I don’t see any obvious text in PEP-585 that discusses why making life harder on people who make
 typos was accepted?
If you didn’t read the above blog, the TL;DR here is:
3.8 and earlier made it easy to immediately see the mistake at its source:
>>> x = list[1, 3] TypeError: 'type' object is not subscriptable
3.9 and later surface a mysterious to the uninitiated error later at runtime rather than at the source of the problem where
 were used on
list in the first place. Debugging this is hard. Even if your Google search tells you what is wrong, you still have to hunt for the line errant line of code.
>>> x = list[1, 3] # ... unknown amount of code later ... >>> x TypeError: There are not type variables left in list[1, 3]
Shouldn’t we do more to make things that are obviously not typing related an immediate, at
__class_getitem__ time, error in a user friendly manner?
… While also documenting this caveat for situations we cannot in the PEP as a known issue (potentially with an “oops, sorry!” on it).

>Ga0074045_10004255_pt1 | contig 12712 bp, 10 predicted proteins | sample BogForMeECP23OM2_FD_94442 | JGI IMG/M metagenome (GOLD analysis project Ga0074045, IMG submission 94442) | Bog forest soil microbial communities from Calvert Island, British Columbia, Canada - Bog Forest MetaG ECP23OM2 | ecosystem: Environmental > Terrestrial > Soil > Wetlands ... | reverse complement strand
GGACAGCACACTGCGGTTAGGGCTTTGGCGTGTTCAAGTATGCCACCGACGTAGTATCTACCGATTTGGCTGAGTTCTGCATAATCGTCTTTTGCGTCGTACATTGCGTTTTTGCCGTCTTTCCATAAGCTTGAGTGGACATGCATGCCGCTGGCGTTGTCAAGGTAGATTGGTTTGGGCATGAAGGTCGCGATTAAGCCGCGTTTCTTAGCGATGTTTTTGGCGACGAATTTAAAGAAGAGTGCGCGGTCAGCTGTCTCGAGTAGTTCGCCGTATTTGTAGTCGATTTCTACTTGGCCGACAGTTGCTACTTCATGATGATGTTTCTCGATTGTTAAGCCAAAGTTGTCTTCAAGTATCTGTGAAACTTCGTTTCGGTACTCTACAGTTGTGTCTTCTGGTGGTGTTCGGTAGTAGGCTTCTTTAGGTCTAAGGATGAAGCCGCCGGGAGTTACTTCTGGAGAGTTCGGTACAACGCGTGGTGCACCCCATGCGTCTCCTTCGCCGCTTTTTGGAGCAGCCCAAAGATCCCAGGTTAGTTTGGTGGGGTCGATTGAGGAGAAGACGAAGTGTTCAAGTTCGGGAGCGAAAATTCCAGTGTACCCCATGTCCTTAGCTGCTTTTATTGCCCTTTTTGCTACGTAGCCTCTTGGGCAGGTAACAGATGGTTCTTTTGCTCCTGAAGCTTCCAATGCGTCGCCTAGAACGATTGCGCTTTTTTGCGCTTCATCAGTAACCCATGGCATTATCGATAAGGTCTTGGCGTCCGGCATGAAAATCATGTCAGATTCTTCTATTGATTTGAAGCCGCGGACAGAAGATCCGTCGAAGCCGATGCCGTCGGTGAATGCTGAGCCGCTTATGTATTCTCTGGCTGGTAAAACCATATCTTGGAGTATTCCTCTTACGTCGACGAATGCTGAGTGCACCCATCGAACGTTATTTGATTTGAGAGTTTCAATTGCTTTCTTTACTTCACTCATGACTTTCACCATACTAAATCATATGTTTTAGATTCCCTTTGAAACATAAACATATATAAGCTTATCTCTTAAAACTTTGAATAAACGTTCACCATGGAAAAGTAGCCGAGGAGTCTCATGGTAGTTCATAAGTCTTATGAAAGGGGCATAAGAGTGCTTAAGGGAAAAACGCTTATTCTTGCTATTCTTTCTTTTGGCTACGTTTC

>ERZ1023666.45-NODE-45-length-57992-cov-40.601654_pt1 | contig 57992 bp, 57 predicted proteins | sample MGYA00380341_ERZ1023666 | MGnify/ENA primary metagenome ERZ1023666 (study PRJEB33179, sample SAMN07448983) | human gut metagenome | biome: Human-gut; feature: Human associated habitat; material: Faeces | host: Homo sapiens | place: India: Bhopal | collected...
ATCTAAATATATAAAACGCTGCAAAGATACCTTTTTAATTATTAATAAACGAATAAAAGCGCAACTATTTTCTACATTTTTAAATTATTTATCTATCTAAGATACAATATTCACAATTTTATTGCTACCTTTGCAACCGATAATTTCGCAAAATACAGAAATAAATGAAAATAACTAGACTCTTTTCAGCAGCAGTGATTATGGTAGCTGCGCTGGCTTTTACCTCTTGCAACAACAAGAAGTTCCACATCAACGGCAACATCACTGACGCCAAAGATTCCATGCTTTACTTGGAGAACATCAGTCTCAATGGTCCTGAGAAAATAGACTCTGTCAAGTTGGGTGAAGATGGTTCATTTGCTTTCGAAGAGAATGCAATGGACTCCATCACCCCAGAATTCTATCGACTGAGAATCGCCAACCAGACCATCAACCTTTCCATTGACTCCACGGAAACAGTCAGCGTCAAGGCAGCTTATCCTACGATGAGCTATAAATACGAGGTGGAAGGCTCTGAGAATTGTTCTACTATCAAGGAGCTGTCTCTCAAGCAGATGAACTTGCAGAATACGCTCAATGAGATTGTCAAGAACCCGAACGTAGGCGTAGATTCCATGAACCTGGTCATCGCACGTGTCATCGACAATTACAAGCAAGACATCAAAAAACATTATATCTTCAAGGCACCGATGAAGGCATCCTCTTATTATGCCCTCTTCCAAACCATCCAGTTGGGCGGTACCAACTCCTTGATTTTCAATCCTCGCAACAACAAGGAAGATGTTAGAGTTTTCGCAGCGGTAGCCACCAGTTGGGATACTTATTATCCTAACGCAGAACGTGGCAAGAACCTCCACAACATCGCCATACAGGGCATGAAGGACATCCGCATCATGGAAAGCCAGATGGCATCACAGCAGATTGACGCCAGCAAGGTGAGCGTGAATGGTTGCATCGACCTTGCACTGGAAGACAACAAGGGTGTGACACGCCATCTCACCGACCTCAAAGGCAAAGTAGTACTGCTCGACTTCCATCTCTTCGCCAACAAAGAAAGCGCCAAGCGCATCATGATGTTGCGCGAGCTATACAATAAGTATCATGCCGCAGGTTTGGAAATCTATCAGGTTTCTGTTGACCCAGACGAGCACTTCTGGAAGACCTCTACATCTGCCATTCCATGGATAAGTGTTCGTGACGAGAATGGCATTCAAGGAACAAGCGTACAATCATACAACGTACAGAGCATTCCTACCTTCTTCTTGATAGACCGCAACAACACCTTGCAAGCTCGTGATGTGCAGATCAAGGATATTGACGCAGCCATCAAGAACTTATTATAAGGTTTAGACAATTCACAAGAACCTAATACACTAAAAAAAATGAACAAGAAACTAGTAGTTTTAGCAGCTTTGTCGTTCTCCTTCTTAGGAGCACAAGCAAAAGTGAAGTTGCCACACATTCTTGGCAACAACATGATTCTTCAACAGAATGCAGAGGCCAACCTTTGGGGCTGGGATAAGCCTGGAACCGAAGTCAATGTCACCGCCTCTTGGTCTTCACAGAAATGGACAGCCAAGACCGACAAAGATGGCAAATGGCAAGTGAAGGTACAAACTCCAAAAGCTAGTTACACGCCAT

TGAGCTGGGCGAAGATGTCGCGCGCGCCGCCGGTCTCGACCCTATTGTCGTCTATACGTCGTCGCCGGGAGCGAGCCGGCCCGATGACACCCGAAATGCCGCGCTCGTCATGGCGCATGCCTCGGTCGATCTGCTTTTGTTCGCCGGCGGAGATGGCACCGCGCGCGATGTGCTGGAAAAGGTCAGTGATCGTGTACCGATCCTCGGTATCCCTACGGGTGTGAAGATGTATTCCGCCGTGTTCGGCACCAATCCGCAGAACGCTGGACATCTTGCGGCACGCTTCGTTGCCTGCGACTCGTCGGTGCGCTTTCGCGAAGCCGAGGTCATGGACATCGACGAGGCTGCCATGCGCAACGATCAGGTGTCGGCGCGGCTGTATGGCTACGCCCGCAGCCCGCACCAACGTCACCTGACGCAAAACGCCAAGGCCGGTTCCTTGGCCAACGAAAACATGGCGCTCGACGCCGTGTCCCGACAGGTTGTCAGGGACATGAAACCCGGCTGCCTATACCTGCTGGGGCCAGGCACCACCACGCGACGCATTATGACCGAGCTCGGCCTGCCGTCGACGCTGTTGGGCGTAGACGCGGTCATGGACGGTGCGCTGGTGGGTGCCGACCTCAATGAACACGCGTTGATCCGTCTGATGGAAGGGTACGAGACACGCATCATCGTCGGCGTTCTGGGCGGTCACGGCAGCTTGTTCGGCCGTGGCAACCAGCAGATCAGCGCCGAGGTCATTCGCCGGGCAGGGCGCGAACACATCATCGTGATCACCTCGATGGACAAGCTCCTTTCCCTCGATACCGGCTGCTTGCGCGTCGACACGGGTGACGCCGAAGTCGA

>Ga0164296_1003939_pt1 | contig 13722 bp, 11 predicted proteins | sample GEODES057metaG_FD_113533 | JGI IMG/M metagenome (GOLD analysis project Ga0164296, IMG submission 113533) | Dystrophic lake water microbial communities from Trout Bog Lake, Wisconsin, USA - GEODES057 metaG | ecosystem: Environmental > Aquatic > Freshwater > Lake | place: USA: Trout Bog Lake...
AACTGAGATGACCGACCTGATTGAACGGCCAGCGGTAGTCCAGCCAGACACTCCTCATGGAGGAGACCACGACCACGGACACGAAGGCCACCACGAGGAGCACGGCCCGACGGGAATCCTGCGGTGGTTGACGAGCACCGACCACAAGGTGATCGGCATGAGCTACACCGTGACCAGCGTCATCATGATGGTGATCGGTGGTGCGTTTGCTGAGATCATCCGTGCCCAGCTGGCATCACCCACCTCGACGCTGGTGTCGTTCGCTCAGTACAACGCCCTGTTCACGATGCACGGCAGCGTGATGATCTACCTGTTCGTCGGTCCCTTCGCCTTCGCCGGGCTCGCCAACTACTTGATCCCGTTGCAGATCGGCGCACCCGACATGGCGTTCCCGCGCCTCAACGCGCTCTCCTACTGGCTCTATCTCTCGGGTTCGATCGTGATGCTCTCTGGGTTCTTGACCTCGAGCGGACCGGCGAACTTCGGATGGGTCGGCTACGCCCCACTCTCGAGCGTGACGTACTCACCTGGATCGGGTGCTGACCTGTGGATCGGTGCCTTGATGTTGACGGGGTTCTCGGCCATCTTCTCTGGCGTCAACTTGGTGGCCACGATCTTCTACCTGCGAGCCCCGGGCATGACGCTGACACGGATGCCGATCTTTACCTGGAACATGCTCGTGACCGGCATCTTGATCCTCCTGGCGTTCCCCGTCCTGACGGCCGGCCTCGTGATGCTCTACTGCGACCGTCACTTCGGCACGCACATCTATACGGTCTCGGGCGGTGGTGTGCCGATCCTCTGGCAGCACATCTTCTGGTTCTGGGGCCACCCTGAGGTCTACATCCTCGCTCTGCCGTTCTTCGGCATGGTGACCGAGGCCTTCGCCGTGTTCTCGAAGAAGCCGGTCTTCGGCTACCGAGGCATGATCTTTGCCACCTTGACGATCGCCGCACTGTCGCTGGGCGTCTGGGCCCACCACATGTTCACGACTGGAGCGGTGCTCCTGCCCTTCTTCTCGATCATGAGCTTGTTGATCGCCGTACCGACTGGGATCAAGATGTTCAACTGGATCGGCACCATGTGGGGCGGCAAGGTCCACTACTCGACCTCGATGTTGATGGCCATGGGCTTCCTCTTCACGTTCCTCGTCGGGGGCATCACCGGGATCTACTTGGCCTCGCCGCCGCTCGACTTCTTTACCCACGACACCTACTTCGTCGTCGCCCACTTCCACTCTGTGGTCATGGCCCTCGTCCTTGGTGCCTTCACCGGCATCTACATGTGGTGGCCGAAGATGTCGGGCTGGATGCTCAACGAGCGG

The PEP-585 Rejected Alternative “generics erasure” section discusses some unfriendly error situations not unlike this in its rejection text… Ironic, given this situation exists in the accepted, implemented, and shipped thing.
3.9 has shipped this behavior. So we’re somewhat stuck. But a look at how it gets used to see if we can safely limit it to meaningful typing related use cases seems worthwhile.
Sure, linters can be forced to pick up some slack on our mistake here. They could flag the most obvious of these… But the people most likely to lose time to these typos cannot be assumed to be using linters (or the blog author’s Friendly-traceback).
I don’t like that addressing this could complicate the class getitem implementations on these types. But I suspect even some very simple and fast up front checks could go a long way.